To trust or not to trust: Examining trust and perceptions of police in the United States

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2023-08
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Cabage, LeAnn Nicole
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Hochstetler, Andrew
Shelley, Mack
Burgason, Kyle
DeLisi, Matthew
Behnken, Monic
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Sociology
Abstract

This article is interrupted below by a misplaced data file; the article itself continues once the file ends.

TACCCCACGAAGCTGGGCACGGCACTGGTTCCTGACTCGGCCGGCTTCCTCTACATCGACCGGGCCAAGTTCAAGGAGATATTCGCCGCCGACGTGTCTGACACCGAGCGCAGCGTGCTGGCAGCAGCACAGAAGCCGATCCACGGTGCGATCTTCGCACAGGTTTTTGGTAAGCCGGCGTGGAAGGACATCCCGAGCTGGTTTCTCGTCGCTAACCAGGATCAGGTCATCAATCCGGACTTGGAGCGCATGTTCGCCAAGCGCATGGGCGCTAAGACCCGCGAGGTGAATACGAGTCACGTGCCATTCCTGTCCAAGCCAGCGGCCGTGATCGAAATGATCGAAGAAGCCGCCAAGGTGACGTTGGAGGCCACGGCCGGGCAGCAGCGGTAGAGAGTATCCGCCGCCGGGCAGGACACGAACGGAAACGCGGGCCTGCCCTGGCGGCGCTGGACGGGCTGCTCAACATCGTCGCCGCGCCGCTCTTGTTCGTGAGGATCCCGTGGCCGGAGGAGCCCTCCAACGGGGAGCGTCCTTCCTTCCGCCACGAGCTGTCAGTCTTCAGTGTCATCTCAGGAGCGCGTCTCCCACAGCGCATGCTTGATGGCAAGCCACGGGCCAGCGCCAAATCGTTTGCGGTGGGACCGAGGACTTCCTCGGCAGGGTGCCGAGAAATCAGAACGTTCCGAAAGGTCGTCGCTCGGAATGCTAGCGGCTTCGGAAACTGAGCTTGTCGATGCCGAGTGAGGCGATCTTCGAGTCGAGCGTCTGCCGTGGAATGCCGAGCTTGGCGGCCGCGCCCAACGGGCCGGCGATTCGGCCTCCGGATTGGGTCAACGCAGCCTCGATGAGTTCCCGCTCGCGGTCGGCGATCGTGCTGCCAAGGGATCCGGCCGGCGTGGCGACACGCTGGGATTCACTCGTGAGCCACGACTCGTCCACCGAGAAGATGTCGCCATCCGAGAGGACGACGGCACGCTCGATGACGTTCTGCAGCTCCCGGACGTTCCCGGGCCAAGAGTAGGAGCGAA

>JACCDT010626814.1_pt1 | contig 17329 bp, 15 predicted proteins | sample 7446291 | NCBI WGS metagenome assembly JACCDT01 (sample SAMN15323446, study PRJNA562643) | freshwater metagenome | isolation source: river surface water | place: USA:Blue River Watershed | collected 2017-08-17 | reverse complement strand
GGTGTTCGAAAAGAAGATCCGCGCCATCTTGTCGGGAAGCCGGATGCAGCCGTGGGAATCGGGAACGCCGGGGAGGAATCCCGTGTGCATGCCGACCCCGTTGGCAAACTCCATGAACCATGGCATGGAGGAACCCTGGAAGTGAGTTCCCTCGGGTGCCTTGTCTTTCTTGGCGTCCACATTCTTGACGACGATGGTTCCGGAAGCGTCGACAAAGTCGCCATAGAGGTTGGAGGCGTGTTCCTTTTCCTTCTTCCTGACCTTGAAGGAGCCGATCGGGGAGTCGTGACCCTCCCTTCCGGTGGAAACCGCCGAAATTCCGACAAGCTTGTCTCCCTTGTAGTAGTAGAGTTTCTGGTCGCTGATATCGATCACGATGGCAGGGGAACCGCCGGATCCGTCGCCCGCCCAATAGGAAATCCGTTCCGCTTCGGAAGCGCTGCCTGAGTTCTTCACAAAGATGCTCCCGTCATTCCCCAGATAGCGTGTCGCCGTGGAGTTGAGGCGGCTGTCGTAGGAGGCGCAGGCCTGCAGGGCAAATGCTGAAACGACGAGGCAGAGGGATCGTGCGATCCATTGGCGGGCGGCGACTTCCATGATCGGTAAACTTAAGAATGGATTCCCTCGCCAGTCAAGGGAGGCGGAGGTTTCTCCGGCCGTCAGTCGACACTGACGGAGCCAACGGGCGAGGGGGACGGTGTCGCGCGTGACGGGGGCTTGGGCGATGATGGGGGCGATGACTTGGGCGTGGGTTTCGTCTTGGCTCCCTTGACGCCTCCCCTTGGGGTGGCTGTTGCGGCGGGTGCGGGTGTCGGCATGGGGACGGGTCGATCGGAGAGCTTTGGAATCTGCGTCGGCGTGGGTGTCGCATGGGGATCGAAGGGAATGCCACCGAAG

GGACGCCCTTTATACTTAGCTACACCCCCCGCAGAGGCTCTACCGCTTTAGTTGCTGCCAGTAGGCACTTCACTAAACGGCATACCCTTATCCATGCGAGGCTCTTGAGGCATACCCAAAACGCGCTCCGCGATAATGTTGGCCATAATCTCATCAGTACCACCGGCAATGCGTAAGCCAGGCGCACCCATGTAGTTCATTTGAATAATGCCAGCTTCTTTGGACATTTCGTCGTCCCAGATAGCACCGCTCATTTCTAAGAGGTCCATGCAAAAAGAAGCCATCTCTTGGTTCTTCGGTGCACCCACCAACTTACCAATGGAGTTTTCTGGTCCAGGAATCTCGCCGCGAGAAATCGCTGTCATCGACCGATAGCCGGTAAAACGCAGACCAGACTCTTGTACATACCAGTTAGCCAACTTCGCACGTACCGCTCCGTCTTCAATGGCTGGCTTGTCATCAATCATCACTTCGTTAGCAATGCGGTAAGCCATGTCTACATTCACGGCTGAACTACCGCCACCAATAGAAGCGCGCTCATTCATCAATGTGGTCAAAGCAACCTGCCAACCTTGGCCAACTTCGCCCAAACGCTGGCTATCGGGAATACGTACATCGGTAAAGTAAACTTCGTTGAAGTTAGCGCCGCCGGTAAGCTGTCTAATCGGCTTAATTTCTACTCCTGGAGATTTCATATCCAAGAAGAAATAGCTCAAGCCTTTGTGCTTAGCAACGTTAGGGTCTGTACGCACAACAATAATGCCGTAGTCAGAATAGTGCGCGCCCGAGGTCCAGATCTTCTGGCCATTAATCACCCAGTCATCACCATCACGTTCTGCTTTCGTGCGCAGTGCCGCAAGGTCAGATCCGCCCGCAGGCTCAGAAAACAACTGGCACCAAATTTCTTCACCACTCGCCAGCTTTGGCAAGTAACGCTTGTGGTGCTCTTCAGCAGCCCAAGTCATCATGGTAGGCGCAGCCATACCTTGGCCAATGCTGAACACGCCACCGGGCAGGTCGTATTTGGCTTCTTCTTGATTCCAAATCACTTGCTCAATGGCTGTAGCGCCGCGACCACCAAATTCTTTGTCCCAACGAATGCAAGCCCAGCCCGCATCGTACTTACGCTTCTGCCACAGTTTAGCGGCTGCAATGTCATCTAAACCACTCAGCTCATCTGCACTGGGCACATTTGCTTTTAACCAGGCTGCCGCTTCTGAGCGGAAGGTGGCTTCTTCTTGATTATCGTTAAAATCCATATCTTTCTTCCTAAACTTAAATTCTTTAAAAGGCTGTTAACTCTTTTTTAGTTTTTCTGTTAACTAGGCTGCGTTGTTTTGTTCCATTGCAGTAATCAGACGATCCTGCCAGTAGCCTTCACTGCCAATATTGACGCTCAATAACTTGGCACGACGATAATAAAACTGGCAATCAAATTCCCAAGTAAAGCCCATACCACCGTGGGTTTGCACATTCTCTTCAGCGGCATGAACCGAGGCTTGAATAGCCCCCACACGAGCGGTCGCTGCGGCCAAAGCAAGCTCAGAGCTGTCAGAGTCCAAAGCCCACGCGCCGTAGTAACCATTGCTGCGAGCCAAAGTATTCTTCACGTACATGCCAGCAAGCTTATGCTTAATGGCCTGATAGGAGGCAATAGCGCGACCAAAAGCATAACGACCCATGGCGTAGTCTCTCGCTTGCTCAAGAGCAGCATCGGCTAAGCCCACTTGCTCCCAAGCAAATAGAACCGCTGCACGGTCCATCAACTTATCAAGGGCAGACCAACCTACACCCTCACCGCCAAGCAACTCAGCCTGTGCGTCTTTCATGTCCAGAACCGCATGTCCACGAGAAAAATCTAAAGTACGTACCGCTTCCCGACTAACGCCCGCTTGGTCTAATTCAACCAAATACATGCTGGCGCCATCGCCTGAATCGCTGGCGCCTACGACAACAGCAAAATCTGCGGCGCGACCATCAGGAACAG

The trust between people of color and law enforcement is marked by conflict. From the early history of slavery to the convict lease system to modern day, the American system of justice failed communities and people of color. This historical relationship combined with the acquittals or the failure to charge in police abuse of force incidents, such as Alton Sterling has contributed to the erosion in the level of trust individuals have in law enforcement. This dissertation examines the factors that contribute to the level of trust one has in law enforcement. These factors include race, age, gender, education level, and political leaning. In addition, the study examines the relationship between the decline in other forms of institutional trust, such as political trust and media trust. The final purpose of the dissertation is to determine if an individual’s level of police trust combined with other variables determines who believes a police shooting is justified or not. The findings indicate men, younger individuals, and those with lower levels of education are more likely to have higher levels of political trust. Media trust is predicted by age. Older individuals are more likely to have higher levels of media trust. Police trust is predicted by gender, race, age, and education. Men, whites, younger individuals, and those with lower levels of education are more likely to trust the police. Additionally, the findings conclude that Seyd political trust, police trust, and political leaning are significant predictors of who is most likely to believe police corruption is systemic. Individuals with lower levels of police trust are more likely to believe police corruption is systemic. The more liberal leaning an individual is, the more likely they are to believe police corruption is a systemic issue. Individuals with lower levels of political trust are more likely to believe police corruption is a systemic issue. Examining whether other forms of trust predict police trust, the findings indicate police trust is positively related to both measures of political trust. The relationship between police trust and media trust is negative. The final research question asks whether trust and predictors of trust shape interpretations of police shootings. Although not significant, those who have higher levels of police and political trust are more likely to believe the force used against Alton Sterling is justified. Having lower levels of media trust is a significant predictor. That is, those who have lower levels of media trust are less likely to believe the force was justified. Conservative leaning individuals are more likely than liberal leaning individuals to believe the force is justified. Finally, men and white individuals are more likely to believe the force is justified. These findings add to the existing knowledge and provide valuable insight for future research.
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